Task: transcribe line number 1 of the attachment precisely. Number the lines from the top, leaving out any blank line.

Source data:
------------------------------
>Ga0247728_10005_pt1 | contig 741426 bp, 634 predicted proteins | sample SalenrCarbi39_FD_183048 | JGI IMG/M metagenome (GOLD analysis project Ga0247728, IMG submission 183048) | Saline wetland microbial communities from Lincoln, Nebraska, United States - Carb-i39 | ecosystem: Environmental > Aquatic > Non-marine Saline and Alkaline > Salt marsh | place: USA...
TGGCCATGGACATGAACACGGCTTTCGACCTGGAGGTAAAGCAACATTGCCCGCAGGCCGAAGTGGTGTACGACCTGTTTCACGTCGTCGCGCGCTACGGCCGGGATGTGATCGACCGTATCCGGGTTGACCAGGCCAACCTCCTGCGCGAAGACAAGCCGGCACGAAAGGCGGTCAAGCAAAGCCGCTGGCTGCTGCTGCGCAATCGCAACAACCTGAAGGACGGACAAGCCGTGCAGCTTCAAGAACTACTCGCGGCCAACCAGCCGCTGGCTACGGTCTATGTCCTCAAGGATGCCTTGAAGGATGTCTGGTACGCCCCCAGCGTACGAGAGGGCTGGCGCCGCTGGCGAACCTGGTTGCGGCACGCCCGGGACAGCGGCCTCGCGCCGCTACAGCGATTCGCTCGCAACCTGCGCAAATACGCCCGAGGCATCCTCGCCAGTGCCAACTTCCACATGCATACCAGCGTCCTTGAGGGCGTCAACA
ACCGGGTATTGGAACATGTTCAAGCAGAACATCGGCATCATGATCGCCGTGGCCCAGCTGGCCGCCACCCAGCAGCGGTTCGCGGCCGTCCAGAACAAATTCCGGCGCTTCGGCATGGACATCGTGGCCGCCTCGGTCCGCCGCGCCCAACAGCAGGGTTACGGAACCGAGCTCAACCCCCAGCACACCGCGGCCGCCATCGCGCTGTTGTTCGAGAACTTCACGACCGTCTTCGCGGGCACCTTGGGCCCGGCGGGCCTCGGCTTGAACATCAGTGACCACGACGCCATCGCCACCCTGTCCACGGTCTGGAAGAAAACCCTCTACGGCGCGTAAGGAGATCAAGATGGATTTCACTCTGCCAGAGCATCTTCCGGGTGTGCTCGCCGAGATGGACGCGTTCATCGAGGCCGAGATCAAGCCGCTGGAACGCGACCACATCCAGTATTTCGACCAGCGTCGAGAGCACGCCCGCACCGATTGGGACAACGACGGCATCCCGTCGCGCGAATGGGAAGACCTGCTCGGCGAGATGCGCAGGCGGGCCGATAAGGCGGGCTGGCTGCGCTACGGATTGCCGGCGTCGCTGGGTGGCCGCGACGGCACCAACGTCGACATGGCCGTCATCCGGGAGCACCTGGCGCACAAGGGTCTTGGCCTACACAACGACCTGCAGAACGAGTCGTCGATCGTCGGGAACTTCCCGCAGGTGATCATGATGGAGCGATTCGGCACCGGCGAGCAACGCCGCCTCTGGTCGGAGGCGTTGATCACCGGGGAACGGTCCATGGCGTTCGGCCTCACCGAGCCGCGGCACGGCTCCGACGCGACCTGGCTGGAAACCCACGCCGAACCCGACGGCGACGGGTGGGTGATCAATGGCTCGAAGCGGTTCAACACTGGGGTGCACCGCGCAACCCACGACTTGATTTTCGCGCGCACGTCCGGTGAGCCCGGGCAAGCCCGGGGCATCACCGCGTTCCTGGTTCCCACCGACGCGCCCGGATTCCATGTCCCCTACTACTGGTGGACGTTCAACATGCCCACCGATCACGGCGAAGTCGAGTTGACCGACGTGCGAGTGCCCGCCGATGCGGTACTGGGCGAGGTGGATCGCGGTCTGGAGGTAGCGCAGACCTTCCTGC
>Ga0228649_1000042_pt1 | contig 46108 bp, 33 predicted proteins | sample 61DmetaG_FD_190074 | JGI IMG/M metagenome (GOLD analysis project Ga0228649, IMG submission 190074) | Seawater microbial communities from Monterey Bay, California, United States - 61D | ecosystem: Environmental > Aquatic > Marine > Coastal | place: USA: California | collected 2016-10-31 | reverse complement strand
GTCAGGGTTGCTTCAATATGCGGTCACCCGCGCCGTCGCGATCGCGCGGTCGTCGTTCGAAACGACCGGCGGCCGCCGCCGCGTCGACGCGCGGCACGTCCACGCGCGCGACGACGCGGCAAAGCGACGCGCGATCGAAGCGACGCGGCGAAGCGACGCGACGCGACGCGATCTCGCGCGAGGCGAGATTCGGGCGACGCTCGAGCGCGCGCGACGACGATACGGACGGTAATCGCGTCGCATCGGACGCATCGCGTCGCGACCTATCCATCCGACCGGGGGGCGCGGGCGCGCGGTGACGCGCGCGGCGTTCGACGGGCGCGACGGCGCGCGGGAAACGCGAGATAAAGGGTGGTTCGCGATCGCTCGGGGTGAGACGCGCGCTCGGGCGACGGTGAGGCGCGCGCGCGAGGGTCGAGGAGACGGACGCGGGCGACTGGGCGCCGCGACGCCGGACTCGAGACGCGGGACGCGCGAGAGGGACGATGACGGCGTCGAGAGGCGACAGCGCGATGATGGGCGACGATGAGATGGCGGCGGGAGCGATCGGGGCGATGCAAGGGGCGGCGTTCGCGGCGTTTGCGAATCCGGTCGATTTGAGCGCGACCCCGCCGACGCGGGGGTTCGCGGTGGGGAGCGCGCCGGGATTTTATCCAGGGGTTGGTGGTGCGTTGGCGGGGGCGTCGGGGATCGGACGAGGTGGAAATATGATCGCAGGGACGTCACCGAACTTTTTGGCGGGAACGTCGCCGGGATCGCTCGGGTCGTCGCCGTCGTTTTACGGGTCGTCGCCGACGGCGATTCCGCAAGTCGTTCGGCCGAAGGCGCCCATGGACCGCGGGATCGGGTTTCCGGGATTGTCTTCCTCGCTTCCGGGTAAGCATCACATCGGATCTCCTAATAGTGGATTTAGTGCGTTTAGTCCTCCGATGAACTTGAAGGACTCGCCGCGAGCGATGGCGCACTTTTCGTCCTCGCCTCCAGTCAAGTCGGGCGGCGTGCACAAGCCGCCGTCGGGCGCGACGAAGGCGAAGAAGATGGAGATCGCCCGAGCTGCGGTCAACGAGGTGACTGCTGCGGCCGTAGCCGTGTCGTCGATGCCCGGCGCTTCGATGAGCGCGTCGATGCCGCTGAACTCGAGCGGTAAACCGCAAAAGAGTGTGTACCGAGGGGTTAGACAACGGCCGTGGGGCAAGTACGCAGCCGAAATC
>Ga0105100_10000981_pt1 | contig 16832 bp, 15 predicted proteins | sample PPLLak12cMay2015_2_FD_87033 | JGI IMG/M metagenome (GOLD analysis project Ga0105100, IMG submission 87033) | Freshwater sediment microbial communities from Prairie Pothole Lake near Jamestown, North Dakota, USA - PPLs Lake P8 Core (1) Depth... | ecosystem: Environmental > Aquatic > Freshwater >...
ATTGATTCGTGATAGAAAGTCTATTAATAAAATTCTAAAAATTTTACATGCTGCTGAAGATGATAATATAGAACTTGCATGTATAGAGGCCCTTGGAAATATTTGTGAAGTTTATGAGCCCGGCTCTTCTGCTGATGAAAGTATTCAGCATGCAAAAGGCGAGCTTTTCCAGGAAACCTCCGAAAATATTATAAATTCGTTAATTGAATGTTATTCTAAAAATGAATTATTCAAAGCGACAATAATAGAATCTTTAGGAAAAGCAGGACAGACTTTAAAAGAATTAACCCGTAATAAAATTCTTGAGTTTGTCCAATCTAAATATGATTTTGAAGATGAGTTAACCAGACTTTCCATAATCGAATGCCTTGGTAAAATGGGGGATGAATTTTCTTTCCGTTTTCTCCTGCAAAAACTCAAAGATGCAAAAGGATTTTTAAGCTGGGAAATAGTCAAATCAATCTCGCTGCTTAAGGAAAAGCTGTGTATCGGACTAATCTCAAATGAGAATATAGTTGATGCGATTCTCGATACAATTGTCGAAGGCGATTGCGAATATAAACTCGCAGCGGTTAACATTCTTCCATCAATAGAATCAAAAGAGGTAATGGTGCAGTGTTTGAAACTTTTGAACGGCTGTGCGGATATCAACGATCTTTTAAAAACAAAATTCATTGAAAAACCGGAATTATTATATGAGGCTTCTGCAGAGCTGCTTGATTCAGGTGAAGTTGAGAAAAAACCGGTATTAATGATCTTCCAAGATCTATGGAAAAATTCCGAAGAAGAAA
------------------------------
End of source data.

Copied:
>Ga0247728_10005_pt1 | contig 741426 bp, 634 predicted proteins | sample SalenrCarbi39_FD_183048 | JGI IMG/M metagenome (GOLD analysis project Ga0247728, IMG submission 183048) | Saline wetland microbial communities from Lincoln, Nebraska, United States - Carb-i39 | ecosystem: Environmental > Aquatic > Non-marine Saline and Alkaline > Salt marsh | place: USA...